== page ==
Triathlon training and racing lasts more than a minute – several hours if you’re going long – which makes you an ‘aerobic athlete’. This means oxygen (O2) is a vital addition to existing fuel sources stashed around your body to help the process of movement.
While a VO2 max test will accurately measure the maximum volume of oxygen that can be used by your body, there are many things you can do as an aerobic athlete to maximise your oxygen-processing system. Here, Tri Training Harder‘s Philip Hatzis and leading triathlon coach Joe Beer explain how you can improve your VO2 max.
How to improve VO2 max
Coach Philip Hatzis explains how to improve your VO2 max…
Several studies indicate that time spent at VO2 max leads to the most significant improvement in this aspect of performance. Remember, this is HR-based training, so time spent at this HR zone is key.
Often, athletes mistakenly assume that time doing a VO2 max power or pace is the same measure, but it isn’t. Therefore, to truly train this aspect of performance, you must ensure your heart rate is up at that VO2 max zone.
Athletes must be well-rested going into the session to get the heart rate high enough. The best way of doing this training style is to extend the time spent at VO2 max. So look at doing more time at that high heart rate rather than trying to go at a maximum effort above that or attempting to ‘push up’ your VO2 max.
These sessions are demanding, and therefore, the recovery must be proportional. Recovery is usually 1-2 times the work interval (e.g. 2mins of VO2 max work will need 2-4mins of recovery).
That being said, these sessions are the icing on the cake. The first step is to ensure that you’re aerobically competent. Therefore, slower, steady-state, easy efforts at or below the first lactate turn point will be critical to improving VO2 max.
If VO2max is essentially a fitness metric, then being fitter through traditional slow, steady work will also be a component of improving your fitness.
Literature suggests that people’s VO2max is primarily fixed by genetic factors and can only be improved by perhaps 10-15%. Though this may be true, most athletes will do better by becoming aerobically more efficient and working at their aerobic capacity.
Both of which are the styles of training mentioned above. However, this must be done without missing the point that increasing VO2max should be done with the aim of getting faster, not just increasing it for the sake of increasing it.
Tips for boosting VO2 max
Coach Joe Beer shares his tips for boosting your VO2 max…
Never forget that you, the athlete, are the biggest piece of kit you’ll be carrying on race day. If fat loss is possible, and necessary, this will conserve considerable oxygen use across all sports, especially on a hilly bike course.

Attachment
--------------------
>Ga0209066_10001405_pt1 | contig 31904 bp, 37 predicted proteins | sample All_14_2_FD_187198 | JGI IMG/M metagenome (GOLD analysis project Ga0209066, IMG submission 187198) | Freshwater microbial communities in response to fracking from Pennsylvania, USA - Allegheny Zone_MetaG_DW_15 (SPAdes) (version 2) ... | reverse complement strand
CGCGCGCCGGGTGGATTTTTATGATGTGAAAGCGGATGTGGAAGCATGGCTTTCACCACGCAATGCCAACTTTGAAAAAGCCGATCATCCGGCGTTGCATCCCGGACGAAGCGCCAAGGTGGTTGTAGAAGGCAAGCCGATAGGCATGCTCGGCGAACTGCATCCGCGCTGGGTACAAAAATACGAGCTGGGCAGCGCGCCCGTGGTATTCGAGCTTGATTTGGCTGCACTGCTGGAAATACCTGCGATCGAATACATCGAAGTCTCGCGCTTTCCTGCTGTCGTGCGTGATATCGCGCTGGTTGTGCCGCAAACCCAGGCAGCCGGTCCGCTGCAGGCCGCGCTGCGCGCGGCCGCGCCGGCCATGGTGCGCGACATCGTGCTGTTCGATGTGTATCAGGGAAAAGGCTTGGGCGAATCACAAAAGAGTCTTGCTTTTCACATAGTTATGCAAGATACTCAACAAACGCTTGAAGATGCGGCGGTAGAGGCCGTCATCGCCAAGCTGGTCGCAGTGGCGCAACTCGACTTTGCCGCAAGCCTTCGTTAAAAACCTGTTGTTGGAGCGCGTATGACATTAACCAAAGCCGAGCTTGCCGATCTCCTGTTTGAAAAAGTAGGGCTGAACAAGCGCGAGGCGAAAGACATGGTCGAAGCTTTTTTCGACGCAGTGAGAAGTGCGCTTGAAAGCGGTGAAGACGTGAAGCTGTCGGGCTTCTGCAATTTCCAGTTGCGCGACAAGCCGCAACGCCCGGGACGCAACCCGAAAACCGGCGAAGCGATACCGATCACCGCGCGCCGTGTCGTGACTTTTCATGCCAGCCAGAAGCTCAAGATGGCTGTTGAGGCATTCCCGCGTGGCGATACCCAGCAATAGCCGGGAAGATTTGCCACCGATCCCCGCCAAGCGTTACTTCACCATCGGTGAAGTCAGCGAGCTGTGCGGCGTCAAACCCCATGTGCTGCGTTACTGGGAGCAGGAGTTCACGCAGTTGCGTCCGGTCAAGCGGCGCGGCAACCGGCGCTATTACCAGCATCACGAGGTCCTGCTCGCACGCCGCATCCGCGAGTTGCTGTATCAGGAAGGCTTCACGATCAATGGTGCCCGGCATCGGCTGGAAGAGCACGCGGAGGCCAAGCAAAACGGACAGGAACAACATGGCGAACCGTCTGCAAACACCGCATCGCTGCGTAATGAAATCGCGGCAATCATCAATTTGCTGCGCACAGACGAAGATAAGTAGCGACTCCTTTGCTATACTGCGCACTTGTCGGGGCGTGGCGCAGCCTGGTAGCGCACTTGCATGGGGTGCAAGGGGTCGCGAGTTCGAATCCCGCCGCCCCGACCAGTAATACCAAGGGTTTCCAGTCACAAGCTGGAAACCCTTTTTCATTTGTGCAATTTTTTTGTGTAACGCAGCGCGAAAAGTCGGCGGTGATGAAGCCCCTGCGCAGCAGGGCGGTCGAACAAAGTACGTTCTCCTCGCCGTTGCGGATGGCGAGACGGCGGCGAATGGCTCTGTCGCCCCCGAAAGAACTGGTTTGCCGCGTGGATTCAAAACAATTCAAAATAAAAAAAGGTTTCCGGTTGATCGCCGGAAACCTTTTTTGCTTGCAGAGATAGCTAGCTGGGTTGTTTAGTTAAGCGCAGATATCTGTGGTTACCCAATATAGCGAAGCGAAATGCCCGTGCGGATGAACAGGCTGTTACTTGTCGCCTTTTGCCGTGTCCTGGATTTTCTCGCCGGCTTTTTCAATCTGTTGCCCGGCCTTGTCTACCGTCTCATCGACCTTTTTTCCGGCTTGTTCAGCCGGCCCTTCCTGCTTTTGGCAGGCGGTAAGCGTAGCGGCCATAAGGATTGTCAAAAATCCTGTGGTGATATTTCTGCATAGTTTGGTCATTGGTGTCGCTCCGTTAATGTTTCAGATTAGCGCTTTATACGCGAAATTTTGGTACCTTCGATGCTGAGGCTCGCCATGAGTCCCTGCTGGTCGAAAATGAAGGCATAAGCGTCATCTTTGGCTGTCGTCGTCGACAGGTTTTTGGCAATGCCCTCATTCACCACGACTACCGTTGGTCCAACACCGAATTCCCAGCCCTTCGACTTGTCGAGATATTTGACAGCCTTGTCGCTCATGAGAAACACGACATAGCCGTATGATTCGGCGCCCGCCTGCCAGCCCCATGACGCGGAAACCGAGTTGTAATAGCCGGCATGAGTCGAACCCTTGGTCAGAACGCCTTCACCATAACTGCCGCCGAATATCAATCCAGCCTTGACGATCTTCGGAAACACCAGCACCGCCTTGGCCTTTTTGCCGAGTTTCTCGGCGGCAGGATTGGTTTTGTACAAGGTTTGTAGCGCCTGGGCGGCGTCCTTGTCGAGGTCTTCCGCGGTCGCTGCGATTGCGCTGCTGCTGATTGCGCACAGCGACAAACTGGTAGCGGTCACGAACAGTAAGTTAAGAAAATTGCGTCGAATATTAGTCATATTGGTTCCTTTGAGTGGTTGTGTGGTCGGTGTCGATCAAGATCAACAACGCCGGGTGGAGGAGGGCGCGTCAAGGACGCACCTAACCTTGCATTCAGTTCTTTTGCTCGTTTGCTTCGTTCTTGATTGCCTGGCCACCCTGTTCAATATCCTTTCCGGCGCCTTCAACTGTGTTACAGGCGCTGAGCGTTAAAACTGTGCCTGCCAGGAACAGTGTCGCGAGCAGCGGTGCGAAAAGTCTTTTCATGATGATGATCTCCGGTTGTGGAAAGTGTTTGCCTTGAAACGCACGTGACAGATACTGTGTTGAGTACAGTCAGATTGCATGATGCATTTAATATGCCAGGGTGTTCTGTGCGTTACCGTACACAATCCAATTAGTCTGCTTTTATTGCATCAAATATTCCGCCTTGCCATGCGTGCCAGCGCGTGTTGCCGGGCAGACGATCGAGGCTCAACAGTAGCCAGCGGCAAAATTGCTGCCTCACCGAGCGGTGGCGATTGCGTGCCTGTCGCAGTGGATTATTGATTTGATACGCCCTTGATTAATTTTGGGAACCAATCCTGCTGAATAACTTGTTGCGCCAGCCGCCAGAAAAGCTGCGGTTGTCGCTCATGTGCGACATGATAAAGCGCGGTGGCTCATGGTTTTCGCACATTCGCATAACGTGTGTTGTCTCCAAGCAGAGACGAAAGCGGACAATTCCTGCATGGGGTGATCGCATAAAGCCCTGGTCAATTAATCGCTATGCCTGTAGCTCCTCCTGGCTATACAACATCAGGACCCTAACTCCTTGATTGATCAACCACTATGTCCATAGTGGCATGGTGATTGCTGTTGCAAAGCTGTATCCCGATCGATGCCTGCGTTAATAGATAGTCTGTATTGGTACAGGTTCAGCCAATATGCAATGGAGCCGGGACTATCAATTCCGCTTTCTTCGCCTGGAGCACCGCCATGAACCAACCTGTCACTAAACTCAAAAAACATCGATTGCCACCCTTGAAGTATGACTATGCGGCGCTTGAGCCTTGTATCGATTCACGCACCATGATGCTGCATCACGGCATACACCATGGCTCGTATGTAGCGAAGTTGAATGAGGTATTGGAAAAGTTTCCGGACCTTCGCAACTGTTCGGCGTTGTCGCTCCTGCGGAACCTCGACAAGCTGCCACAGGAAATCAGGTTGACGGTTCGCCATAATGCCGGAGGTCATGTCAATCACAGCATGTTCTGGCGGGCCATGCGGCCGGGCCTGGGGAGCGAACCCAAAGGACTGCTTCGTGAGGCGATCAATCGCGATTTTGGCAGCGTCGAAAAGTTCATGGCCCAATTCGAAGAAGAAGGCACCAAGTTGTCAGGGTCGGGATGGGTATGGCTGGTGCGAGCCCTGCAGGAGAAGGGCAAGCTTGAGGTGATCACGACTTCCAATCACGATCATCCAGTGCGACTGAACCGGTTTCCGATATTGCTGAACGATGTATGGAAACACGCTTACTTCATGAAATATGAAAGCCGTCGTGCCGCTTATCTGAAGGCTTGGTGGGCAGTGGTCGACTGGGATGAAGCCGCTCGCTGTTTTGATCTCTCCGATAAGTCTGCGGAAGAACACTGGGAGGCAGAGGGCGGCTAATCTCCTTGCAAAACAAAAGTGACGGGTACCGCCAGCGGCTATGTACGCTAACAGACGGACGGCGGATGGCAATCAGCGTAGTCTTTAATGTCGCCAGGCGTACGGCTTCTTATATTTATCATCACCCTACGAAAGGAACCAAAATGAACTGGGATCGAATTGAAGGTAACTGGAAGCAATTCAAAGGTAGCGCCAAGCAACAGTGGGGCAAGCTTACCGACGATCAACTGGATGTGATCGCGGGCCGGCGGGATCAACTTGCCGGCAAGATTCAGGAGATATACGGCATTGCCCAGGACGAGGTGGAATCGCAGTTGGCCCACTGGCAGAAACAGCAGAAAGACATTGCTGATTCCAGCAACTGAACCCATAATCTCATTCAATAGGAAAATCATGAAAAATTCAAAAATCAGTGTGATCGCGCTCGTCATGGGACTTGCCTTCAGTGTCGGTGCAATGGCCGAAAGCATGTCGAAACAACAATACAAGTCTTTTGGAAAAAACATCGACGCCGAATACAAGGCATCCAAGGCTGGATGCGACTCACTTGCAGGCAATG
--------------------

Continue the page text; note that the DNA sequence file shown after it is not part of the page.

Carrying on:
Less mass means run sections of triathlons will be faster, hence the quickest and most economical runners are light, usually with a BMI of less than 20 for females and less than 21 for males.
But you can still find that tweaks to every single piece of equipment you use on race day will help conserve your energy (it’s just more expensive than getting lean by eating less). From modern, low water-retention wetsuits to lightweight aero helmets, it’s possible to trim weight if you weigh products and compare them to other items on the market.
Put the hours in
To be more oxygen efficient you need to do many, many hours of training. Despite the trend in gyms to cram a quart into a pint pot, efficient triathletes are born out of many hours of weekly training. My guesstimate is an age-grouper at the front 25% of their field needs to do 300-600hrs per annum, not three, one-hour ‘mega-xtrain-super-intense’ classes a week.
But one sneaky way to produce a better training effect with the same amount of hours may be to train with low glycogen levels, by doing a double-session day without trying to store significant glycogen in between the two sessions.
Head to the hills for better economy
The reason running hills is so hard is partly due to lactic-production recycling and/or tolerance to high lactate levels, coupled with better movement patterns born out of exaggerated work against gravity.
Running hills works, but there’s a small timescale in which to drop 2-5% off your 5km time, so time it right: do your last hard, interval session a week before your race; three days to go, do a moderately hard session including 4 x 4min efforts from upper Z1 to just below threshold, followed by 4-5, 1min efforts.
Add some bike high-intensity training (HIT) efforts to your regime
Pushing the system hard can raise your VO2 and improve the efficiency of lactate recycling when racing. Intervals can improve cycling economy, time-trial ability and therefore boost your triathlon cycling performance from T1 to T2. They’re also time efficient, weather independent and very purposeful.
Consume oxygen boosters
It’s possible to tweak your diet or supplement intake and boost oxygen levels for training and racing. Foods high in nitrates can make for more economical muscle movement and top-end improvements in speed. For example, roasted beetroot, spinach, rocket, celery, cress and chervil, to name but a few, all help to increase your blood nitrate level.
But beetroot is the only research-proven method, so is a good choice to add to your diet. Supplementing sodium phosphate has also been shown to increase VO2 max and increase performance.
(Images: Jonny Gawler)
For lots more advice on how to improve your performance head to our Training section